From the archives | Sept. 5

Red Sox extend game day into Yawkey Way

Fans lined up for refreshments in the Red Sox’ new game-day pavilion on Yawkey Way.
Matthew J. Lee/Globe Staff
Fans lined up for refreshments in the Red Sox’ new game-day pavilion on Yawkey Way.

The message heralding the end of an era on Yawkey Way came over the loudspeakers outside Fenway Park at exactly 4:40 p.m. yesterday.

“Yawkey Way is now closed as a public way,” a voice said, advising pedestrians to clear the street as quickly as possible. A phalanx of Boston police officers helped them along, and by 4:45 chain-link fences adorned with the Red Sox logo had slammed shut. Minutes later, Red Sox workers had portable turnstiles in place across the width of the street.

The new day on Yawkey Way dawned at 5:05 p.m., when hundreds of ticket-holding fans began clanking through the turnstiles near Brookline Avenue for their first glimpse of the team’s new vision for the street: an arcade featuring concession stands, entertainment, and exhibits designed to enlarge the cramped concourse of the smallest ballpark in Major League Baseball. Reviews were mostly positive.


John Brenner, 45, of Easton said he appreciated the “eclectic nature” of the food and beer selections. Rich Cichowski, 36, of Leicester, said limiting the street to ticket holders created much-needed breathing space. And 10-year-old Angel Perez of Boston was thrilled that the new plan includes a half-hour of public access to batting practice.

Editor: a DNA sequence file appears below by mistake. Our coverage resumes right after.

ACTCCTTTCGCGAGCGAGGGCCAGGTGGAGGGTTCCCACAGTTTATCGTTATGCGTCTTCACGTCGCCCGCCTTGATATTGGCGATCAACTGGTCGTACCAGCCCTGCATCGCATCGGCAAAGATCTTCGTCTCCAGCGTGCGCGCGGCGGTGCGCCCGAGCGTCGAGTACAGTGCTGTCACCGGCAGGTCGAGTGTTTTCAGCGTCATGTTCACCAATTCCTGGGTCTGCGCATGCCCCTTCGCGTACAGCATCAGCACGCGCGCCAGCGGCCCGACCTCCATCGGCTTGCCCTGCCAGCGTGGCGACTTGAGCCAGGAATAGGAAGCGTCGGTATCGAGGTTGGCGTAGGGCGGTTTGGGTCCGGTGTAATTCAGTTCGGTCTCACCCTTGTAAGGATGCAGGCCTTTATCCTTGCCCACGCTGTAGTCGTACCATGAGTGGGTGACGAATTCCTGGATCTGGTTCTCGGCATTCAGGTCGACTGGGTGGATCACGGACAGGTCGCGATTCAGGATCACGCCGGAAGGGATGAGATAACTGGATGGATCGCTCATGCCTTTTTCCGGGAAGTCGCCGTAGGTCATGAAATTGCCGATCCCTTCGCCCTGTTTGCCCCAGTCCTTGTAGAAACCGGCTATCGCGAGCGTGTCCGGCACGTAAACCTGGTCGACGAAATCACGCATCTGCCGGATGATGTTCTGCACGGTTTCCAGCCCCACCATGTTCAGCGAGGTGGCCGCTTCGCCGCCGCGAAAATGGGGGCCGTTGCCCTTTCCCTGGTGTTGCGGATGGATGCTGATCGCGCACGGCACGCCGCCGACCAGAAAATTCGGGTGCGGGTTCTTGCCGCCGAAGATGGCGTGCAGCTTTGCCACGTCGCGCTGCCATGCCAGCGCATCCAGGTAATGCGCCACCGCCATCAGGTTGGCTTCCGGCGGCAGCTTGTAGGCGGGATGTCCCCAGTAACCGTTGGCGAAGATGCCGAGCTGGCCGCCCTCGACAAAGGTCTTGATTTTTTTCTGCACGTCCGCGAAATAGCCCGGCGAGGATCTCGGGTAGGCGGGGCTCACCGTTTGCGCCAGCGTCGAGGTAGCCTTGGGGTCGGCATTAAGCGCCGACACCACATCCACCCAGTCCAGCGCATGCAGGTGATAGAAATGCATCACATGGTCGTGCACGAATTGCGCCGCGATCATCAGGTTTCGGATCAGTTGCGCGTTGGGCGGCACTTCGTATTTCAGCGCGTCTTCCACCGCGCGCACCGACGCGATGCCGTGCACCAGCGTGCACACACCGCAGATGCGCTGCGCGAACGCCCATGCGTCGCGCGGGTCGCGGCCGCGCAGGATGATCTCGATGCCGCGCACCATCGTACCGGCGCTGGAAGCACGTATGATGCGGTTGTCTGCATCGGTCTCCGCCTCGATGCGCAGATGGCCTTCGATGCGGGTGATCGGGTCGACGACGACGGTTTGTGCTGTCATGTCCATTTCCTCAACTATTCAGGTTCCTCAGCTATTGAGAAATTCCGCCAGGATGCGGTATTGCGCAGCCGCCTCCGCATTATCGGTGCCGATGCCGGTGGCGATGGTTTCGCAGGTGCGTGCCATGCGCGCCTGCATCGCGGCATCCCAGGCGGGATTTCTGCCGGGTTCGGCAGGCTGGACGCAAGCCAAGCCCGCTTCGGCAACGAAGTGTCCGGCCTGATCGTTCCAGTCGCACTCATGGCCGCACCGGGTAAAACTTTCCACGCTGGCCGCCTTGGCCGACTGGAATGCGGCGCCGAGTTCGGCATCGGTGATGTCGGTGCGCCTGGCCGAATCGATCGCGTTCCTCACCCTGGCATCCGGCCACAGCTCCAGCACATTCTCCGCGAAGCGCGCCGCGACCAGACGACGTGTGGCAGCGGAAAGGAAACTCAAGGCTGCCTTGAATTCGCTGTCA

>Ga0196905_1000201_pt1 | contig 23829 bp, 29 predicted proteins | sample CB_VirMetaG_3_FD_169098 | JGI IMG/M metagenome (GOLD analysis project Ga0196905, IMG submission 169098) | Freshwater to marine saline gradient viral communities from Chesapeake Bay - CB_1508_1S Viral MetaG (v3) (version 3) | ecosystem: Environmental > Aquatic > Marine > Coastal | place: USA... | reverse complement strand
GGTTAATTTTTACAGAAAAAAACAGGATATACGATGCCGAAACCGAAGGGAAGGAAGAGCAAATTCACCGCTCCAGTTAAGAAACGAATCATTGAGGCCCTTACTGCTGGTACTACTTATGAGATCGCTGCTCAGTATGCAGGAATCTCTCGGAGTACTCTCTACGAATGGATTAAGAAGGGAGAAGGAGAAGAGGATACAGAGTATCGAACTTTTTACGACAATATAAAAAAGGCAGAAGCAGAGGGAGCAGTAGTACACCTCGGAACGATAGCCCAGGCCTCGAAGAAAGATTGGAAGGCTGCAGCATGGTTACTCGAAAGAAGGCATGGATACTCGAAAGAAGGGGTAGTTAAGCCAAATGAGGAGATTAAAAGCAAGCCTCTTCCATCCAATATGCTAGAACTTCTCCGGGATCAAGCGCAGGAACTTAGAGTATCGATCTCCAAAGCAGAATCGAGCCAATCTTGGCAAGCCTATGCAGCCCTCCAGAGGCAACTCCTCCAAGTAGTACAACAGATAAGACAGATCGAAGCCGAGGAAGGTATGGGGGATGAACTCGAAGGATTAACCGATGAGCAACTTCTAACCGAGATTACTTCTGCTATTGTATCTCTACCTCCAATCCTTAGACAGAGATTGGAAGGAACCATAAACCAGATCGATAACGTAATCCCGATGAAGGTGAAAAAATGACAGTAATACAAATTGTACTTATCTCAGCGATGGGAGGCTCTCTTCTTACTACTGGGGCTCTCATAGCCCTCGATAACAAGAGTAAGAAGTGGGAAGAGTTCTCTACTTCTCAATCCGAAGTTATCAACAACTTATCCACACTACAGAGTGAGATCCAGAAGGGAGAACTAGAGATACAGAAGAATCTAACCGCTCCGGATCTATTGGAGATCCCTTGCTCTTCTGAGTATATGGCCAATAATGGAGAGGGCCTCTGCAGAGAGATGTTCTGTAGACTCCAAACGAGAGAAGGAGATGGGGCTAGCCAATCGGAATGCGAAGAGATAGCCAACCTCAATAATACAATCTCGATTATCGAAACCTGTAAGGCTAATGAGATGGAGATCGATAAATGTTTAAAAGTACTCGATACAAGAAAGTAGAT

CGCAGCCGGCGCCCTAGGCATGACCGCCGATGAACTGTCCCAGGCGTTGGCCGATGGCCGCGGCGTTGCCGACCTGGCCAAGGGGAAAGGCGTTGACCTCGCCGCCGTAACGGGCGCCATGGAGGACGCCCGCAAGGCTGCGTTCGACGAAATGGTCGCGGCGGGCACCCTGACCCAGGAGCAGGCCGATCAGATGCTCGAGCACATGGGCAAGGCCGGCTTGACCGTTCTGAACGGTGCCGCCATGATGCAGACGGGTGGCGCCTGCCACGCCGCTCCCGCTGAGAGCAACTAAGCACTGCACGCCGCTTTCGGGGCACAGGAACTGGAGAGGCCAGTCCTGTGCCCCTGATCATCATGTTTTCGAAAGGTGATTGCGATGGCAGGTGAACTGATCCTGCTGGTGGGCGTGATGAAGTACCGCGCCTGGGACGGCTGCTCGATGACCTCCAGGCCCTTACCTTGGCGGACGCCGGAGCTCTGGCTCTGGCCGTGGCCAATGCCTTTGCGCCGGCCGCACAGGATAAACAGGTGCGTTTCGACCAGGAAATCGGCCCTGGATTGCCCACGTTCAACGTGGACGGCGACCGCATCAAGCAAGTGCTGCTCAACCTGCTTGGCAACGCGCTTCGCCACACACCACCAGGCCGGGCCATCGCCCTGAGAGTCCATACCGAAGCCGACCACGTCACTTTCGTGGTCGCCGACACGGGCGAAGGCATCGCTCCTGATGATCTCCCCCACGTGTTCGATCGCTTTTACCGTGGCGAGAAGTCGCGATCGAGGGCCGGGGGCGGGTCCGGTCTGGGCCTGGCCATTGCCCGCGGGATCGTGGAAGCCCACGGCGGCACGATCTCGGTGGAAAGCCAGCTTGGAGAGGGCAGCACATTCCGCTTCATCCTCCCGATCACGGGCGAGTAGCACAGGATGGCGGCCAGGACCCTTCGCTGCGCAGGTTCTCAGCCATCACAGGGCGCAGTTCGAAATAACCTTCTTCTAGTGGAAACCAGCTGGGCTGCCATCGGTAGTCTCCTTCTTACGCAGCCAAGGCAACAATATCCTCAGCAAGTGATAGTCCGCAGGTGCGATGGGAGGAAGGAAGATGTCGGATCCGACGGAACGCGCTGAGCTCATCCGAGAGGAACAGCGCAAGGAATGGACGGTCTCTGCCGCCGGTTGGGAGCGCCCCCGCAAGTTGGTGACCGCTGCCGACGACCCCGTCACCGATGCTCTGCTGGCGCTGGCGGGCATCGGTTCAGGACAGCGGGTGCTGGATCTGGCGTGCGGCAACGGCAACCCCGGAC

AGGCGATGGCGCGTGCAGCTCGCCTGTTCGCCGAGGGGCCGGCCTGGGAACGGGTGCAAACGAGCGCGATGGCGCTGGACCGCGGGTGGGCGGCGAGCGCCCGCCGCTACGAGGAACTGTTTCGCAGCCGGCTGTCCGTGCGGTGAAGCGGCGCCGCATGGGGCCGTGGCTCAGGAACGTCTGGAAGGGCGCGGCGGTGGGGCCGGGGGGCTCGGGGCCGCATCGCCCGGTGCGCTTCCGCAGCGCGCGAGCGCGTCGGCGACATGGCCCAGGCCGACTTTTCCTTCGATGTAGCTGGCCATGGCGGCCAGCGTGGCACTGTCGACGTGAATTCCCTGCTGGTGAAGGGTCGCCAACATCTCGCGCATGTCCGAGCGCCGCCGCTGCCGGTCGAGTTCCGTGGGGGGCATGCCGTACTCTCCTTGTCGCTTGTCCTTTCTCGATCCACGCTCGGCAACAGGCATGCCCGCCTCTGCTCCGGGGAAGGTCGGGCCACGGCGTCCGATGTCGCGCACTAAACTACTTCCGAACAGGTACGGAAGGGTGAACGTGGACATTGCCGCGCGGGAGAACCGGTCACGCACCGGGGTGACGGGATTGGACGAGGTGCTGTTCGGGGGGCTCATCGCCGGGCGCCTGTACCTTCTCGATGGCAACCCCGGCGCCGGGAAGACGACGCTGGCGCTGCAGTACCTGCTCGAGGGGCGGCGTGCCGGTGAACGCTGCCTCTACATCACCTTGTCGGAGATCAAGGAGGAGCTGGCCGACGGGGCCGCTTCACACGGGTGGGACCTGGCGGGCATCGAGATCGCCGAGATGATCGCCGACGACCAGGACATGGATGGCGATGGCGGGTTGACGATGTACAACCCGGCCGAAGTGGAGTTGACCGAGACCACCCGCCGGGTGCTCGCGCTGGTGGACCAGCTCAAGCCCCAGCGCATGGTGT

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As soon as they walked in - to the sound of a jazz duo playing “Take Me Out to the Ballgame” - fans were greeted by a young man hawking official team programs for $3. To the left was Making the Game, a booth manned by employees of the Rawlings sporting goods company where personally engraved bats were on sale for $65. A man in a Red Sox uniform - “Mr. Upperdeck” - walked around on stilts.

Red Sox officials said they were happy with how Yawkey came off, although somebody stole Mr. Upperdeck’s oversized ball.

Not everybody was thrilled, however. The independent vendors, no longer allowed to operate on Yawkey, had to make do on nearby streets.

“My sister is going to make more money than me baby-sitting tonight,” said Sly Egidio, who has been selling an unofficial team magazine, Boston Baseball, outside Fenway for nine years. Egidio’s boss, publisher Michael Rutstein, has sued the Red Sox in an effort to quash the Yawkey Way closure.


As Egidio sold his wares on the corner of Yawkey and Brookline - for $2, a dollar cheaper than the official team program - he used a sales approach that the vendors on Yawkey Way certainly weren’t using.

“Read all about your lukewarm Sox - they’re not hot, that’s for sure,” he said, referring to the team’s recent slide.